By Peter Lewis

(FORTUNE Magazine) – DEBATING THE MERITS OF outsourcing jobs to India ranks, like, dead last on the agenda of the 23 energetic fourth-graders of Girl Scout Troop 1809 in Austin at their weekly meeting. They're way too busy making audio books to help teach Texas English to scores of Indian orphans--"untouchables," who are legally unavailable for adoption--as a way to prepare them for success in English-language call centers on the other side of the globe.

"We're starting a library," said Ashley May, one of the Troop 1809 scouts. "And we're helping them learn how to pronounce English good," another scout added eagerly.

The rise of outsourced call centers for customers of such multinational corporations as American Express, Morgan Stanley, and Citigroup has created new job opportunities for tens of thousands of Indians who speak and read English. That gave Caroline Boudreaux, a former Fox TV sales executive, an idea: start a school to teach the orphans English--not the heavily accented Queen's English taught by Indian instructors but everyday English as spoken by kids their own age.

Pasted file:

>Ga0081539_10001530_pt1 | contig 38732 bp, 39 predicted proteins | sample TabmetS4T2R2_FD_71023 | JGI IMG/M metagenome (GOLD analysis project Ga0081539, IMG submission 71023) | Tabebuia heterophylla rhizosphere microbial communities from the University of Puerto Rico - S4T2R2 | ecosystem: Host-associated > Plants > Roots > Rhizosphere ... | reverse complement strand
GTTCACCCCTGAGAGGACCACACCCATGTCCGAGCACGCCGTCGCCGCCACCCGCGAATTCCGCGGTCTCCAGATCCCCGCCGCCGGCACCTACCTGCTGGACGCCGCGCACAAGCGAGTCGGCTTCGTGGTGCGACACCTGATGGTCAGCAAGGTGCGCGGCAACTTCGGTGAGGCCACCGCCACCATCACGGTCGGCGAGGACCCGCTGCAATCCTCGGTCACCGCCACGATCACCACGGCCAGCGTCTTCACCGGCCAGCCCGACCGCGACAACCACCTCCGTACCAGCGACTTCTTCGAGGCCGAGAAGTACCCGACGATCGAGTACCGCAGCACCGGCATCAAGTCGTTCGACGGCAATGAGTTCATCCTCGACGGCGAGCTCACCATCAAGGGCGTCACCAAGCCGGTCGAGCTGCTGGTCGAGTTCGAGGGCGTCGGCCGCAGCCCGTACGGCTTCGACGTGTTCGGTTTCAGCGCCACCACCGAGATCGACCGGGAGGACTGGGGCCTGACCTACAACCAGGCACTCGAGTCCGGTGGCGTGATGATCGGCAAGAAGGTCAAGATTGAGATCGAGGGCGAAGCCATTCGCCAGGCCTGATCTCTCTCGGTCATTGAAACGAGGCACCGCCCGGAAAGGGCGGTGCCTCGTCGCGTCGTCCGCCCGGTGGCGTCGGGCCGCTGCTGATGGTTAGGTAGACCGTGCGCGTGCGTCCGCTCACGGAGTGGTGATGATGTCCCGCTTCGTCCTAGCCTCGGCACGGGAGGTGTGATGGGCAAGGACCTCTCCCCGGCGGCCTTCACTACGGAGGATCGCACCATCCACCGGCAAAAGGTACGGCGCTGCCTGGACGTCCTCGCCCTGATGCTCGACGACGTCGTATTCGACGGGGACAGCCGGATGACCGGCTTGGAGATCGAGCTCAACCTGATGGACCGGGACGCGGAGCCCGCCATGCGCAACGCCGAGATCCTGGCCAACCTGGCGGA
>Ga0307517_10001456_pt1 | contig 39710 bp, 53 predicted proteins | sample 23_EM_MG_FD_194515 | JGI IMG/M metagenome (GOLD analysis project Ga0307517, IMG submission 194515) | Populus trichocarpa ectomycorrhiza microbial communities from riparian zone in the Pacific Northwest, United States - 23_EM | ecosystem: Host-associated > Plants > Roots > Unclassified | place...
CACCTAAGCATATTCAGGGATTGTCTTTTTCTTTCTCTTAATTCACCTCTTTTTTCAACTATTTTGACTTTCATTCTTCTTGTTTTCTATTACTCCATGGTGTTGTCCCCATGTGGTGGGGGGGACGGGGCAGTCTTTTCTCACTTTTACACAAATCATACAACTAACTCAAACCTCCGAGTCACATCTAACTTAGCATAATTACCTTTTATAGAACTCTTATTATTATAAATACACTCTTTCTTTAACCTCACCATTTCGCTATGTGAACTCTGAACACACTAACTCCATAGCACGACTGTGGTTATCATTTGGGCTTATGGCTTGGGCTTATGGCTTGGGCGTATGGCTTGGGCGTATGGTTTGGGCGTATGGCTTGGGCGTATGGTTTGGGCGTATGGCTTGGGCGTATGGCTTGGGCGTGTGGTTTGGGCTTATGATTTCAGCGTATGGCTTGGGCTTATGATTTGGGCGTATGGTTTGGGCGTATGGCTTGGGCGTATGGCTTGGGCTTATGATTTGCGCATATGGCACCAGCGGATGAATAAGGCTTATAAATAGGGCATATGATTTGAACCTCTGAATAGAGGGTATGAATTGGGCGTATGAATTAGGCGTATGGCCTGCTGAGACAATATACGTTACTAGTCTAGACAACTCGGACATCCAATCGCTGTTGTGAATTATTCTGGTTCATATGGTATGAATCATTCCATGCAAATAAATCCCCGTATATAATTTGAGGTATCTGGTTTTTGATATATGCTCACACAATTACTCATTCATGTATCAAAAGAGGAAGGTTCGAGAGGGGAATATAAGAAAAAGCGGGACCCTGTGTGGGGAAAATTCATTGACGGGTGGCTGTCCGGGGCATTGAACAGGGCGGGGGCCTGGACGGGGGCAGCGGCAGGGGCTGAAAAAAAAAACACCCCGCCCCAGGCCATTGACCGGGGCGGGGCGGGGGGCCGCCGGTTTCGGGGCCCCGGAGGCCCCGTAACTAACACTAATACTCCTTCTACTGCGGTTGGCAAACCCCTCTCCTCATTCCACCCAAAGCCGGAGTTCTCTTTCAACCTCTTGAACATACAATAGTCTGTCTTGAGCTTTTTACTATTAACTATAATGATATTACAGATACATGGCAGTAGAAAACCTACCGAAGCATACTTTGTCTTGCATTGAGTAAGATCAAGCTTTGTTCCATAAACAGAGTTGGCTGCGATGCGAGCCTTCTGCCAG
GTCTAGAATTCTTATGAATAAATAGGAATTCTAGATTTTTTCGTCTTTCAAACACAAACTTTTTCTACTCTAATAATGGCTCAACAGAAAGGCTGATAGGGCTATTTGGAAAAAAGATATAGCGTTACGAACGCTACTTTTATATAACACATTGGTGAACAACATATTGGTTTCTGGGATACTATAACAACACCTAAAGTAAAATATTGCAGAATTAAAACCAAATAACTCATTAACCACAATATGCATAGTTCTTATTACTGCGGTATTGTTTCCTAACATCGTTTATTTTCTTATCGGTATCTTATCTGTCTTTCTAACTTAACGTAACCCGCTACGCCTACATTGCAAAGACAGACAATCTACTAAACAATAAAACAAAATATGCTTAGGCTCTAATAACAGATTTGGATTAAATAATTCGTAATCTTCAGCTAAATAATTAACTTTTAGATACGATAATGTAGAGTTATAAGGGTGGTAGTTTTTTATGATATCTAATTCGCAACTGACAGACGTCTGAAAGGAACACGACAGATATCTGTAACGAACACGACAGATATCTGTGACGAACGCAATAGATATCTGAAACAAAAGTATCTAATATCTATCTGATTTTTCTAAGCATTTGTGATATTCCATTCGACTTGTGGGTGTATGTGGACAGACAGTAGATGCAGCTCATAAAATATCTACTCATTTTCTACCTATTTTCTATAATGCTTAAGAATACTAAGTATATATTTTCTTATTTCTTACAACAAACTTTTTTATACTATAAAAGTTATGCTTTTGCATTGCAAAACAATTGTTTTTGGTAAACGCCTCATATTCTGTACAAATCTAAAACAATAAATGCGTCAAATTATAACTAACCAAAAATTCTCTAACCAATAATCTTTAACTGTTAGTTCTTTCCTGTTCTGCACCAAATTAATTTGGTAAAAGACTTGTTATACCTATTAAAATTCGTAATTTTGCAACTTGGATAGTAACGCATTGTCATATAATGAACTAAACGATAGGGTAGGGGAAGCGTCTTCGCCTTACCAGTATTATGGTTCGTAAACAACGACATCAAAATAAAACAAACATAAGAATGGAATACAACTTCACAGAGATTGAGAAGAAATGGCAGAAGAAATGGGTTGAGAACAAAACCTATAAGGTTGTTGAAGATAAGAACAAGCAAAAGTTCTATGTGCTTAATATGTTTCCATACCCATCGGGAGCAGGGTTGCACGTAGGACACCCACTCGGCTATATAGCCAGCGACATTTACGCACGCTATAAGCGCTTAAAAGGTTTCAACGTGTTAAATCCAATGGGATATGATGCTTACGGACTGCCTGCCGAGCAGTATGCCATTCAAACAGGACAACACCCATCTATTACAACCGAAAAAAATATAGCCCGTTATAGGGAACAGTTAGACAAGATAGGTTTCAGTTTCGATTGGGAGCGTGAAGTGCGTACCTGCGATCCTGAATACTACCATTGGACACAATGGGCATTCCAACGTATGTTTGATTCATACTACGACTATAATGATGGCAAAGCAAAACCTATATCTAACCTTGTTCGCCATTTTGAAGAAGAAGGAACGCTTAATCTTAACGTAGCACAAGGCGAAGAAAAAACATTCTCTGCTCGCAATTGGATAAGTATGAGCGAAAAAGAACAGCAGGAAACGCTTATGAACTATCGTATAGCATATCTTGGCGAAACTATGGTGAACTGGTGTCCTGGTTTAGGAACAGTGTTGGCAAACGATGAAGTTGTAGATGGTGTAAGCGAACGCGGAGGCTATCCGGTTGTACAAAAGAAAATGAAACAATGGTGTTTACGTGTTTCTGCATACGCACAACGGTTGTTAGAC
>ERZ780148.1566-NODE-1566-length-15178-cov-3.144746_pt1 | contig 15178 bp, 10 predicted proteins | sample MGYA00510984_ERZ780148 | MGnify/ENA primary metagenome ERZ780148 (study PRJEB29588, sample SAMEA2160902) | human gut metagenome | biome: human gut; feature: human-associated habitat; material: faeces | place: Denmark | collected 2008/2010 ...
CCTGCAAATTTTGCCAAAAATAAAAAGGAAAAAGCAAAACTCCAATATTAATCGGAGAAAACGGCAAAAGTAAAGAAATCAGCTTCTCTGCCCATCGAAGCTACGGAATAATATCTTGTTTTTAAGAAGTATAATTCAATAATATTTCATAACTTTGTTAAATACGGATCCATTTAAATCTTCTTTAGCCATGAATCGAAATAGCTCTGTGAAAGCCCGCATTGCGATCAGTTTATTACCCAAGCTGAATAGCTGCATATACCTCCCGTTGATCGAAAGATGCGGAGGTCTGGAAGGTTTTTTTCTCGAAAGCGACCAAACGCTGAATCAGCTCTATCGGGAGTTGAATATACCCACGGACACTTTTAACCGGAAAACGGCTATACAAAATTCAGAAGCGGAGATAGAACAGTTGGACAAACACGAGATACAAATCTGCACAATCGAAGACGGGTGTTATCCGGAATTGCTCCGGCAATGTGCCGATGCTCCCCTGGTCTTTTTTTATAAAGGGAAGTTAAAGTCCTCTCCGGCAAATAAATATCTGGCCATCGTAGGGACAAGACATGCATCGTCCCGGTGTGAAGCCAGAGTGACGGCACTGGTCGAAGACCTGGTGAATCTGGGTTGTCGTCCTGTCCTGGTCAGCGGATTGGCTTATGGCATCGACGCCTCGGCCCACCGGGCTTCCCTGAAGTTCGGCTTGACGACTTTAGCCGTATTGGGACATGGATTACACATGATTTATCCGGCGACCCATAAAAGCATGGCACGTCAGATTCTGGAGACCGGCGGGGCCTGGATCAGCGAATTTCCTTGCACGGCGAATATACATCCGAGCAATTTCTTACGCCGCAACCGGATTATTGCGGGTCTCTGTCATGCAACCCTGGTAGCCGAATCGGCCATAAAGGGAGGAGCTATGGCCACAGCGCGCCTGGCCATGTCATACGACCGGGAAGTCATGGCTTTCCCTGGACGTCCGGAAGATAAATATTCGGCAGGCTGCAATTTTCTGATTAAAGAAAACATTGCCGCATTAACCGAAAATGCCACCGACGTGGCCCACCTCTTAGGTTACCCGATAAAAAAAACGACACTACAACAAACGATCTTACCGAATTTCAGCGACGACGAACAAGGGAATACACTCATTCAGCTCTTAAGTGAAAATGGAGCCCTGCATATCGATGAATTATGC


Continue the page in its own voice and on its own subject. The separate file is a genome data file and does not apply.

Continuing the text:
She founded the Miracle Foundation (www.miraclefoundation.org) in 2000, after a chance visit to the Sisha Sadan Orphanage in India's poorest state, Orissa. Besides seeking sponsors for the orphans, she enlisted the Girl Scouts to record their favorite books. "People say, Do you really think you're doing them a favor by teaching them a Texas drawl?" said Boudreaux. "And I say yes! We're actually teaching them to speak 'neutral' English, and that will allow them a competitive advantage in their careers."

Do you ever worry, this reporter asked the scouts, that you're helping train Indian workers who might someday in-source your jobs? "No!" several girls shouted. But one thoughtful scout, Sophia Mitre, proposed a possible solution: "They should work for more money," she said of the Indians, "because it's kind of not fair." -- Peter Lewis